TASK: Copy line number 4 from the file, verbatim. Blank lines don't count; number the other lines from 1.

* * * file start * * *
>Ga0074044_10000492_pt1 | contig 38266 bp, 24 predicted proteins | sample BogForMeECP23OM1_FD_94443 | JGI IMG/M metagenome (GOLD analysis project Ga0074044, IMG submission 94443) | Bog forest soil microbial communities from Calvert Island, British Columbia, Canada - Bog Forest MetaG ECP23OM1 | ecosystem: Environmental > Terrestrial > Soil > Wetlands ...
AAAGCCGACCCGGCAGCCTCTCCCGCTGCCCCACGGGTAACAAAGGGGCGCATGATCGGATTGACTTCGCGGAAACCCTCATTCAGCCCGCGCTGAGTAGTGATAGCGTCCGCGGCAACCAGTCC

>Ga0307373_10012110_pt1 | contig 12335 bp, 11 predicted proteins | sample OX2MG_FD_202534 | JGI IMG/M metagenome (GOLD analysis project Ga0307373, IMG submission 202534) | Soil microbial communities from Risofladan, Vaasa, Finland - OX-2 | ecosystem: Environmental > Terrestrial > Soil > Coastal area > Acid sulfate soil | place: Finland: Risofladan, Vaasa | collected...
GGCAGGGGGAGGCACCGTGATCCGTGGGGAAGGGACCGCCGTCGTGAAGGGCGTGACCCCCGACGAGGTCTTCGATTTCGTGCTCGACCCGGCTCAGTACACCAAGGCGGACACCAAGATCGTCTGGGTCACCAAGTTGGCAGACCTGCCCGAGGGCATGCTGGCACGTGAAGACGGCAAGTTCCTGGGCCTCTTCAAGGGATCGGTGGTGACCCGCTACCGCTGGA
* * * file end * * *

GGCAGGGGGAGGCACCGTGATCCGTGGGGAAGGGACCGCCGTCGTGAAGGGCGTGACCCCCGACGAGGTCTTCGATTTCGTGCTCGACCCGGCTCAGTACACCAAGGCGGACACCAAGATCGTCTGGGTCACCAAGTTGGCAGACCTGCCCGAGGGCATGCTGGCACGTGAAGACGGCAAGTTCCTGGGCCTCTTCAAGGGATCGGTGGTGACCCGCTACCGCTGGA